Dan Gordon 2

The controversial legacy of Rep. Dan Gordon—a troll reborn

Shares

Daniel P. Gordon, Jr. is a "soulless" politician—and that's by his own admission.

The Rhode Island state representative has been many things in his time: a carpenter, a businessman, an inmate, and an advocate. In fact, he’s more of an Internet troll than a politician, alternating antagonizing and assisting the hacktivist collective known as Anonymous—depending on his mood at the time.  

At the moment, he’s simply alone. The 43-year-old lawmaker has been abandoned by the Republican party—though he insists he "left the [Republican House Minority] caucus months before" the party disavowed him, in May of 2011 to be specific—bringing a temporary end to one of the weirdest political runs in recent memory.

“In the just shy of two years I've served in my term, I've learned so much more about what's real, what is not, what is bullshit, what is truth,” Gordon told the Daily Dot during one of two hour-long conversations. “Ninety-nine point nine percent of what the general public is fed by the government and their cohorts, the mainstream media, is all a lie.”

A former Marine who cites “Liberty or Death” as his personal motto, Gordon originally entered politics on a DIY impulse.

“When I first decided to run, I had never had aspirations for political office, ever,” said Gordon, who cited President Andrew Jackson as his prime political influence. “I'm a carpenter, owned a small business. But when I found out that my current state representative was leaving the seat to run for a U.S. congressional seat and that the Democrat candidate was going to walk into the seat—and I know the man, I didn't want him to be my representative—so, having the time and ability to run, I did so and I won. I just didn't want that guy to be my rep.”

For voters more concerned about their tax burdens than their inmate overflow problem, Gordon has had a decent run, co-sponsoring numerous bills to reduce taxation and oversight, including one to force the State Assembly website to post the voting records of all legislators within 24 hours of the vote and another to rename a local bridge to honor veterans.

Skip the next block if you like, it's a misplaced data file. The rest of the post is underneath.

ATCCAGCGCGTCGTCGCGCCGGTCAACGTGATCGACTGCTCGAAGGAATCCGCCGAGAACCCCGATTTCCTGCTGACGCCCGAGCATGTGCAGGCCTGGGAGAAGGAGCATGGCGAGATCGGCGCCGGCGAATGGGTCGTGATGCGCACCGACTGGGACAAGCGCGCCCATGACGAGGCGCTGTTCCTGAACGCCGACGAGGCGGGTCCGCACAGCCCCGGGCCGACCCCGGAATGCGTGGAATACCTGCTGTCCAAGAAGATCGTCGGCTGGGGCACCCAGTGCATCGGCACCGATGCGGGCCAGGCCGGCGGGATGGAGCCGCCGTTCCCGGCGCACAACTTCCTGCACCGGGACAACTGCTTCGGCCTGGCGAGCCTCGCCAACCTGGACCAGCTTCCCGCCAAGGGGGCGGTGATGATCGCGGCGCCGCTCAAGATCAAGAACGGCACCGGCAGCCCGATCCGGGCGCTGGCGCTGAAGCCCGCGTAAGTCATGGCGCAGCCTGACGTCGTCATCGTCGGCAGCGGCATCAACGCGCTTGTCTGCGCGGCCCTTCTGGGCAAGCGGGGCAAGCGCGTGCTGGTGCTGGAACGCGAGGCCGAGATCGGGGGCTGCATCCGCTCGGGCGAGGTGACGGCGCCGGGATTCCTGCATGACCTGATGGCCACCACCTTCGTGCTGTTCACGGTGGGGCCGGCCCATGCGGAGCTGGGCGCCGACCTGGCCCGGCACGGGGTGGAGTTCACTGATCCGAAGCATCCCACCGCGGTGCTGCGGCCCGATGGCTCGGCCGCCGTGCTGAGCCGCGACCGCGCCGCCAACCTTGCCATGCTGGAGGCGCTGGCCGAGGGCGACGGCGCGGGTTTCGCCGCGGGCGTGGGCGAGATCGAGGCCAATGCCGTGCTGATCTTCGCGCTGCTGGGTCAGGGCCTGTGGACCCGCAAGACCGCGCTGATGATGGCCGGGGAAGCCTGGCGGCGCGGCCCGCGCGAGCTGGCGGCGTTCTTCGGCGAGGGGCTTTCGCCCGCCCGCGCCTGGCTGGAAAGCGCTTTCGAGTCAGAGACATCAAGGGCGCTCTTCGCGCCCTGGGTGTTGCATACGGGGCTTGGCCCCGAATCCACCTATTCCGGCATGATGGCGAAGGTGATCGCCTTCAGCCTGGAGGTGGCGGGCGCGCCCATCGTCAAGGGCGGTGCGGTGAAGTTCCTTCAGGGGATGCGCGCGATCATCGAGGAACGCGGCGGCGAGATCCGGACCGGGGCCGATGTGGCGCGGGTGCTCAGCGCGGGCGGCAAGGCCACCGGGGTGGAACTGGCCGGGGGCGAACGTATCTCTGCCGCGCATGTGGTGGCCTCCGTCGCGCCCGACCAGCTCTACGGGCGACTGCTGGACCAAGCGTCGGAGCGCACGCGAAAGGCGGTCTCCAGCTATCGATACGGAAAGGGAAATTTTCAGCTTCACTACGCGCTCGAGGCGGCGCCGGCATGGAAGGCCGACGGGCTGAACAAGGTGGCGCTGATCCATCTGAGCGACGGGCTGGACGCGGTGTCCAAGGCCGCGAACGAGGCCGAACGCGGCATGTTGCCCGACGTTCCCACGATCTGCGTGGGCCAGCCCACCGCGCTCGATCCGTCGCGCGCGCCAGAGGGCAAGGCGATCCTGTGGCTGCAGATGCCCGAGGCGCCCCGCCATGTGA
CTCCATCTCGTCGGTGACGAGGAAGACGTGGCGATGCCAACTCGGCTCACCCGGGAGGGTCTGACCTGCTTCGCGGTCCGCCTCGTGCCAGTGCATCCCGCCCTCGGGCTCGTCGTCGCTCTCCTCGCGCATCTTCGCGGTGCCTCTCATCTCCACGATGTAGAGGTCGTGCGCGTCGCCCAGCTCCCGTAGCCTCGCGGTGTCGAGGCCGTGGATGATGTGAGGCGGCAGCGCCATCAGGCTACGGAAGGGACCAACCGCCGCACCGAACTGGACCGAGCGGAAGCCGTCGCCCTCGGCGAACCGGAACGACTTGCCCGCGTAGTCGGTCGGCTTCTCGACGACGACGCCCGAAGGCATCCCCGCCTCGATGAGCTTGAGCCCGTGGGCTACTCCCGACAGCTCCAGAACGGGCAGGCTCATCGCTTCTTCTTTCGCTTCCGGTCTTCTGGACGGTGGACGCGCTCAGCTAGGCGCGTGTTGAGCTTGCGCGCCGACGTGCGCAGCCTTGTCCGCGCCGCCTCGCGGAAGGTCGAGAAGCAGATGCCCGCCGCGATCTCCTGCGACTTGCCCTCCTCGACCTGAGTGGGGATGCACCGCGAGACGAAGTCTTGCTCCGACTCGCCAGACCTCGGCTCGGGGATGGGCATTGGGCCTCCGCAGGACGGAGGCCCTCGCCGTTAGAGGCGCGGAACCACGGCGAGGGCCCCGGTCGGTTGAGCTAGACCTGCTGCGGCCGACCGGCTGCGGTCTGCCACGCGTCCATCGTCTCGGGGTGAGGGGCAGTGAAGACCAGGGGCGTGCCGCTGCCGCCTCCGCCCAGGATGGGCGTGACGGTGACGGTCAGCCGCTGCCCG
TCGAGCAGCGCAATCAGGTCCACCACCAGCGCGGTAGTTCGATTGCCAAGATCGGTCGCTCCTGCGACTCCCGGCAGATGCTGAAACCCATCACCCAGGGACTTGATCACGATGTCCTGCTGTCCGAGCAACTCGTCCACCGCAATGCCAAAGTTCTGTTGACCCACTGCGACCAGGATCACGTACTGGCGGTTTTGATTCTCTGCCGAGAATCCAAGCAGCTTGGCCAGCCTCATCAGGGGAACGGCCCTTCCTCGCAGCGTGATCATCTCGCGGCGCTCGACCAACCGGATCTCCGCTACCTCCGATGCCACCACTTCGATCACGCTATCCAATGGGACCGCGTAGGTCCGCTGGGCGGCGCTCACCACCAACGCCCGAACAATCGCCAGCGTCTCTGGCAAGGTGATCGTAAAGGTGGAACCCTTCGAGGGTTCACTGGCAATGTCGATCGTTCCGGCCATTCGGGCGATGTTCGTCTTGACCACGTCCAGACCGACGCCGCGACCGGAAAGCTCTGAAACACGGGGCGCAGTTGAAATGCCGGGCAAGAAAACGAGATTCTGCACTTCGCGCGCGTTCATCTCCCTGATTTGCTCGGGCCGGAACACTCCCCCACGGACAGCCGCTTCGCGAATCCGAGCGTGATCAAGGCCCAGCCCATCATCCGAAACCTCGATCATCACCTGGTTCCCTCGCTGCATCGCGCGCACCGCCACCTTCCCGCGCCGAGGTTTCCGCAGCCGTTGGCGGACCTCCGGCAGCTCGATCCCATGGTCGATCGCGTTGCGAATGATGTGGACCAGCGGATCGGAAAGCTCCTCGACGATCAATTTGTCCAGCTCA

Most of his motions, Gordon pointed out, were to repeal existing laws. “Part of running was to use the bully pulpit,” he said. “Legislation is extremely time-consuming if you do it properly. Most of my bills were to repeal bad laws. The average was 19 bills introduced by each lawmaker [per session], and with 110-plus legislators it adds up quickly.”

Gordon’s first term, however, will be remembered not for what he did in office, but for what he did online. He first came to national attention New Year’s Eve, tweeting Anonymous catchphrases from his official account.

‘IIf the Rhode Island media doesn't spread the word about #NDAA you are more than guilty. We are Legion. Expect us,” he wrote.

The Anonymous community was in shock, then curious. When various Anons challenged him on it, he elaborated “I understand that #ANON #occupy may be suspicious. Rightly so, being screwed by pols 4 so long. I am real. I am Legion. We are Freedom.”

And suddenly, whether he was Legion or not, he was news.

“I'd been following Anonymous and had been a fan since Project Chanology [Anonymous’ anti-Scientology actions, primarily in 2008],” Gordon revealed to the Daily Dot. “It was fascinating to see this group of individuals who didn't identify by any name unified against a particular group that they were adamantly opposed to.

”One of the first people I met on Twitter went by the handle Doxcake [a Cabin Cr3w member] who has since disappeared but was always kind to me despite the title in front of my name, answered questions, and vice versa, which gave me more of an inroads to Anon Family despite the naysayers who were in opposition.”

Gordon didn’t always play nice with Anonymous, though. He once deliberately picked a fight on Twitter in a bizarre string of events that started with Roseanne Barr and ended with Gordon tweeting a blatantly sexist comment.

“I've tried to curb my reverse trolling,” Gordon said in retrospect. “I've got better things to do with my time. I'll just hit the block button now, rather than get into situations like that. You can get addicted to it, especially when someone doesn't know the Internet, or trolling. They just keep coming back for more.”